105555 2010-01-14 15:20:14.454856 10.1.1.1     172.27.121.40         UDP      Source port: 36013  Destination port: proxy-gateway

105558 2010-01-14 15:20:14.454856 10.1.1.1     172.24.7.11         UDP      Source port: 36016  Destination port: fcmsys

...

 

- Source UDP port is increasing and destination UDP port seems random at first sight

- The data part of the UDP datagrams are always 8 bytes. As an example:

 

Frame 105540 (50 bytes on wire, 50 bytes captured)

Ethernet II, Src: HewlettP_11:11:11 (00:1c:c4:11:11:11), Dst: All-HSRP-routers_15 (00:00:0c:07:ac:15)

Internet Protocol, Src: 10.1.1.1 (10.1.1.1), Dst: 172.23.98.97 (172.23.98.97)

User Datagram Protocol, Src Port: 36003 (36003), Dst Port: dicom-tls (2762)

Data (8 bytes)

 

 

=> To better understand which process might be sending that packet, we decided to collect a kernel TCPIP trace on the source Windows 2003 server. You can find more information about methods that could be used to identify the process sending a certain packet, please see my previous post on this

 

After collecting a network trace and an accompanying kernel TCPIP trace as described in the other post (option 4), we managed to catch the UDP packet that we see in the above network trace (actually the above network trace and the below kernel TCPIP trace were collected together). As an example:

 

...

       UdpIp,       Send, 0xFFFFFFFF,   129079416141424158,          0,          0,     2136,        8, 172.023.098.097, 010.001.001.001, 2762, 36003, 0, 0

       UdpIp,       Send, 0xFFFFFFFF,   129079416141424158,          0,          0,     2136,        8, 172.027.153.050, 172.023.021.024, 6004, 36009, 0, 0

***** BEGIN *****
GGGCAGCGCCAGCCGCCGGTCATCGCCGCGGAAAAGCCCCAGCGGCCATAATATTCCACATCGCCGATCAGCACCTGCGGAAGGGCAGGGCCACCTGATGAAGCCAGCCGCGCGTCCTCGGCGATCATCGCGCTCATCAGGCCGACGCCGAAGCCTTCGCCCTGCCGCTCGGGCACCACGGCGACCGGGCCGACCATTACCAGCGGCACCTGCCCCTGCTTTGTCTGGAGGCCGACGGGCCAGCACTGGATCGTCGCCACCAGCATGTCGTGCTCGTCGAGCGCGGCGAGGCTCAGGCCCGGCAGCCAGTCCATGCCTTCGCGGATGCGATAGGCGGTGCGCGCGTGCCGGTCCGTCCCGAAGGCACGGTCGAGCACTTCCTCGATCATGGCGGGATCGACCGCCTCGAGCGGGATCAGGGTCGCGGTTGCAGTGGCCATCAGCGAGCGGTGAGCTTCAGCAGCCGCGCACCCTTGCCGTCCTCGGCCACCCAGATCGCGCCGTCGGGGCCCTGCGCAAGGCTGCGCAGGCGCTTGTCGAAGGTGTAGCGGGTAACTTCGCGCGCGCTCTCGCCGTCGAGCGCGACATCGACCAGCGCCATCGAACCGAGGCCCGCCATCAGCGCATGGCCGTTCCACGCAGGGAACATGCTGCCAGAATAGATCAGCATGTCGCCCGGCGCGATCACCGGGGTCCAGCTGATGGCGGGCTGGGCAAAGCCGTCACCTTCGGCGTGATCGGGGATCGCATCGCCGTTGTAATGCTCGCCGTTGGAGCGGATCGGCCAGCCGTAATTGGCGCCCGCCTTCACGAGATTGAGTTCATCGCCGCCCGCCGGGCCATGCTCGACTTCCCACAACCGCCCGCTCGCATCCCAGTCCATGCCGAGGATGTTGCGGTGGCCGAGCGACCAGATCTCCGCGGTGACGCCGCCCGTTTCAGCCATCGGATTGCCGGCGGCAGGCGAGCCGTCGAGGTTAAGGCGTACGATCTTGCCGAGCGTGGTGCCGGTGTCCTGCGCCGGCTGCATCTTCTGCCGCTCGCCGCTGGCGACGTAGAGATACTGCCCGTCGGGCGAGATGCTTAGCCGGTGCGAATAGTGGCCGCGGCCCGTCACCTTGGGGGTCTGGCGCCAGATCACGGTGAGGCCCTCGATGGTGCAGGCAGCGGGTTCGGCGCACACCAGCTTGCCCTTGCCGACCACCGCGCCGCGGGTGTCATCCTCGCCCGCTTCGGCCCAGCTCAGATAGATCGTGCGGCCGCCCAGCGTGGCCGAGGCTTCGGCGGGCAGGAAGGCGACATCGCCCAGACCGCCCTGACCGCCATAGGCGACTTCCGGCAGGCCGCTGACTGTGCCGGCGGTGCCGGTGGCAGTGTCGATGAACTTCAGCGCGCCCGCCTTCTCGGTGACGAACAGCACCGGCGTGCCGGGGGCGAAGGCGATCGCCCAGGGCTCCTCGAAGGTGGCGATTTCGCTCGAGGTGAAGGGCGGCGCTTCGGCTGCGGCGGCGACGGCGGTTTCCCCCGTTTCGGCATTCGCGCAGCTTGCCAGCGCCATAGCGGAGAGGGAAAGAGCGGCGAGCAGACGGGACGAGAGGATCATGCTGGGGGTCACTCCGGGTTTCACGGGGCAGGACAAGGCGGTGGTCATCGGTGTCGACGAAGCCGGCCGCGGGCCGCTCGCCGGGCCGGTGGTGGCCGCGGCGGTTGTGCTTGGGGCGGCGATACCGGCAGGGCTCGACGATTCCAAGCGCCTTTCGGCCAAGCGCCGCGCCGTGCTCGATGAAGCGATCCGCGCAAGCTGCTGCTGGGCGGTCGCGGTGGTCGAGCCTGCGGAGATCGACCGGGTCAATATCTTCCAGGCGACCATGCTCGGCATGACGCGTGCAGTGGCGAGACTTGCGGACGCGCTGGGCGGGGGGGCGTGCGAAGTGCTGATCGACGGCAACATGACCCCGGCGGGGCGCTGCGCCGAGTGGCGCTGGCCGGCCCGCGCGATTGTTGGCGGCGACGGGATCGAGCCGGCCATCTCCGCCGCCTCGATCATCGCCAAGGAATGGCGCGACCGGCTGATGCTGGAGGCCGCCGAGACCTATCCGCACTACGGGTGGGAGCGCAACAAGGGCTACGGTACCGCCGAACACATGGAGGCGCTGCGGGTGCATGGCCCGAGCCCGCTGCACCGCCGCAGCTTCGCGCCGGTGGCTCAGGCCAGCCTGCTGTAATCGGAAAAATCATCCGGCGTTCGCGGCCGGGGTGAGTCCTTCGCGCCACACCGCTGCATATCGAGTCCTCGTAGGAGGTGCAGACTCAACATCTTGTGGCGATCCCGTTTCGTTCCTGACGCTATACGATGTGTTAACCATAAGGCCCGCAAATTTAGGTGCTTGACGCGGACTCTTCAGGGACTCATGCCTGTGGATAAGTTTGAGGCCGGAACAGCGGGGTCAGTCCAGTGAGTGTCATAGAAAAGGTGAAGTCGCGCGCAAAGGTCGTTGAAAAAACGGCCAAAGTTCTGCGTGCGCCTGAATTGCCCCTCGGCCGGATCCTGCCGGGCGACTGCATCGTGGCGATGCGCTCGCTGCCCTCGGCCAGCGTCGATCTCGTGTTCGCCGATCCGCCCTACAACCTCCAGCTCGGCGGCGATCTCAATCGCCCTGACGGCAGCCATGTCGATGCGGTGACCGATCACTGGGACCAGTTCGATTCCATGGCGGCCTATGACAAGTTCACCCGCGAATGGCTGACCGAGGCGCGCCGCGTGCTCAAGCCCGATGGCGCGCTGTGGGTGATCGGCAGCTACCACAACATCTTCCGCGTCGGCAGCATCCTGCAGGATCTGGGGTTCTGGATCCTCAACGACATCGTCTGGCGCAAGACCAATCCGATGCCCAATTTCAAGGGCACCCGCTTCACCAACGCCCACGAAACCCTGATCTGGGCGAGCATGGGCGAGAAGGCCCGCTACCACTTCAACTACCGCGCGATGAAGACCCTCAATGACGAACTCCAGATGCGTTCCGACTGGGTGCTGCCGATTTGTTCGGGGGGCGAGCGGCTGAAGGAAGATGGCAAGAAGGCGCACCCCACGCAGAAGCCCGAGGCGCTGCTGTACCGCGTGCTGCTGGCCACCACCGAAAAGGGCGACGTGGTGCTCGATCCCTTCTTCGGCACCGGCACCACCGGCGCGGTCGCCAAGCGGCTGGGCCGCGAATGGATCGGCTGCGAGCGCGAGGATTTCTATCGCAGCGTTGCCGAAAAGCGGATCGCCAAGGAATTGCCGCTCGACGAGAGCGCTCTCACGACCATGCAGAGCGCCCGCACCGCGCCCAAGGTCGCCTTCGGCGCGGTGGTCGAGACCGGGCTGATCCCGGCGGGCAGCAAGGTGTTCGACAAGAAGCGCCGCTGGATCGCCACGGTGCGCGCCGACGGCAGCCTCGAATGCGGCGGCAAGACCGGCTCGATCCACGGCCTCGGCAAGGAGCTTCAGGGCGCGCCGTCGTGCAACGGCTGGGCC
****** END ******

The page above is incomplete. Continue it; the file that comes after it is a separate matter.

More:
UdpIp,       Send, 0xFFFFFFFF,   129079416141424158,          0,          0,     2136,        8, 172.028.097.111, 172.023.021.024, 2344, 36016, 0, 0

       UdpIp,       Send, 0xFFFFFFFF,   129079416141424158,          0,          0,     2136,        8, 172.027.102.056, 172.023.021.024, 1116, 36022, 0, 0

...

 

- For example, in the red line, 10.1.1.1 (Exchange server) is sending a UDP packet to 172.23.98.97. Packet lenght is 8 bytes and source UDP port is 36003 and destination UDP port is 2762. And process ID that is sending the UDP packet is 2136. Actually in all such UDP packets, process ID is always 2136.

- The above line in Red taken from the kernel trace is the packet #105540 seen in the network trace

 

=> After checking the “tasklist /SVC” output, we saw that process ID 2136 was store.exe (which is Exchange Information store process):

 

...

wmiprvse.exe                  5176 Console                    0      2,168 K

mad.exe                       7176 Console                    0     45,792 K

AntigenStore.exe             10092 Console                    0        200 K